Food Engineering

Drawn to purity

April 4, 2006
More than one-third of Americans use complementary and alternative medicine, according to a 2004 study by the National Center for Complementary and Alternative Medicine, a division of the National Institutes of Health. Of these, 19 percent used natural products such as herbs, botanicals and enzymes. Increasingly, market research and NIH studies show that consumers are turning to these products in the form of herbal teas or infusions in order to maintain good health, improve metabolism or increase resistance to the common cold or flu.

Herbal tea is poured into a hopper containing clusters of one-inch diameter, rare earth magnetic tubes. Source: CESCO Magnetics.




One company banking on consumers' interest in these products is Traditional Medicinals, a Sebastopol, CA, manufacturer and marketer of herbal teas or traditional herbal medicines in the form of herbal tea infusions. Founded in 1974, the company's offerings are made in accordance with well-defined formulations recognized in Australia, Austria, Canada, China, Germany, Japan, Switzerland and other countries where plant-derived or traditional herbal medicines are dispensed or prescribed.

Traditional Medicinals buys only medicinal grade herbs as defined by EU, US, German, British and Ayurvedic pharmacopoeias and holds every delivery in quarantine until its quality assurance team performs tests to confirm identity and assess quality. "We add no flavors, colors or stabilizers and the teabags are manufactured from unbleached fibers to eliminate any possibility of contamination by dioxin residues from a bleaching process," says Joe Kopriva, vice president of operations.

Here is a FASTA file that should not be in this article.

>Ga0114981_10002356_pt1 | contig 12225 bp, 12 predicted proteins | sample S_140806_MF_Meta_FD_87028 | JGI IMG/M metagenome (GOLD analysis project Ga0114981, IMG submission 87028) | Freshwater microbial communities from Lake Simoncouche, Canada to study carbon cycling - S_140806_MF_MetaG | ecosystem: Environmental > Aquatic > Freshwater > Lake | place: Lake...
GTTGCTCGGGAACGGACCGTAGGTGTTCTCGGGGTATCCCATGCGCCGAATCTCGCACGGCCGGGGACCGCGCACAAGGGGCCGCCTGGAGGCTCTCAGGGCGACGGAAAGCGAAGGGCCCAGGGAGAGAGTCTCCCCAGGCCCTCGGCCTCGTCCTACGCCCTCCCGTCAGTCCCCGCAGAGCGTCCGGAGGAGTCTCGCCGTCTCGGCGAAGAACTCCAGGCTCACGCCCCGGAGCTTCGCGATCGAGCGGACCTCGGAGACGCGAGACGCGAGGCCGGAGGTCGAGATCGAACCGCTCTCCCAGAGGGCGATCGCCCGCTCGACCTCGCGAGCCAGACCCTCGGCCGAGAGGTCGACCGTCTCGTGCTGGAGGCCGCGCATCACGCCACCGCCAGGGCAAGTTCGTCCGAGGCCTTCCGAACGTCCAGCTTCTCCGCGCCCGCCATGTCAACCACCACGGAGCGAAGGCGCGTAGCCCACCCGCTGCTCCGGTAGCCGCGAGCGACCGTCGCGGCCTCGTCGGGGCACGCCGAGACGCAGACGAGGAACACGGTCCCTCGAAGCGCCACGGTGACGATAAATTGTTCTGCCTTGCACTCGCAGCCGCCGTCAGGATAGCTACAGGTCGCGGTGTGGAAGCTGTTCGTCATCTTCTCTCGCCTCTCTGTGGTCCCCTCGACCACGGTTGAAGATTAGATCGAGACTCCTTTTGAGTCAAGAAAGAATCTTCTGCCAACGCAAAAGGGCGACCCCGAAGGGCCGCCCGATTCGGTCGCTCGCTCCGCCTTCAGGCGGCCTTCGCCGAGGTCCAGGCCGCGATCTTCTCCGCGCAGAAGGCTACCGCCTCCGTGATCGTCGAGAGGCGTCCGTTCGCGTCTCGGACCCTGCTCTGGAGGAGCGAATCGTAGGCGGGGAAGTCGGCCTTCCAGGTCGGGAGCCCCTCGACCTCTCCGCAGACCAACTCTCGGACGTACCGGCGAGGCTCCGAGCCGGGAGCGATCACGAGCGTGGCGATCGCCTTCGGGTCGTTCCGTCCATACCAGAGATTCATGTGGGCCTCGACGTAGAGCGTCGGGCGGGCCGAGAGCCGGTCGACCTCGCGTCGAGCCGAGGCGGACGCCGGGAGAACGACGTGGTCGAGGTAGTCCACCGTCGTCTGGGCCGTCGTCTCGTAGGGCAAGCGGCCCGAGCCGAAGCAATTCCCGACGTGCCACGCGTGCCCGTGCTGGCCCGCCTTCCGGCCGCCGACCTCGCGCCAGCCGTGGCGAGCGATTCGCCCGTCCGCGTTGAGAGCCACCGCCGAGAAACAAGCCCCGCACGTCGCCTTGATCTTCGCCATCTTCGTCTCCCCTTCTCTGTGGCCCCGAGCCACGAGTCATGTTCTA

As part of the company's quality process, raw and processed herbs and teas are screened and passed through a series of rare earth magnets four times to remove any metals that might be in the mix from harvesting or processing operations. Herbs are run through the first set of magnets, after picking, sifting and grading, at qualified suppliers' facilities located around the world. After the herbs are conditioned, cut or macerated, dried and released from quarantine, they pass through a second set of magnetic hoppers and in-feed chutes above the mixers or blenders at the company's modern 70,000-sq.-ft. facility.

After blending and before bagging, the mixed herbs pass through a third set of magnets in the blenders spout, and they are screened one fourth and final time on the bagging machines. The separators were carefully engineered to match Traditional Medicinals' unique applications. According to CESCO, the design of a magnetized chute, spout, duct or hopper is dependent on the depth or volume of product flow, rate of flow, moisture content, metals to capture, space constraints and how the tramp metal or residue will be removed after it is separated and captured.

For more information:
Mark Truslow; CESCO Magnetics; 877-624-8727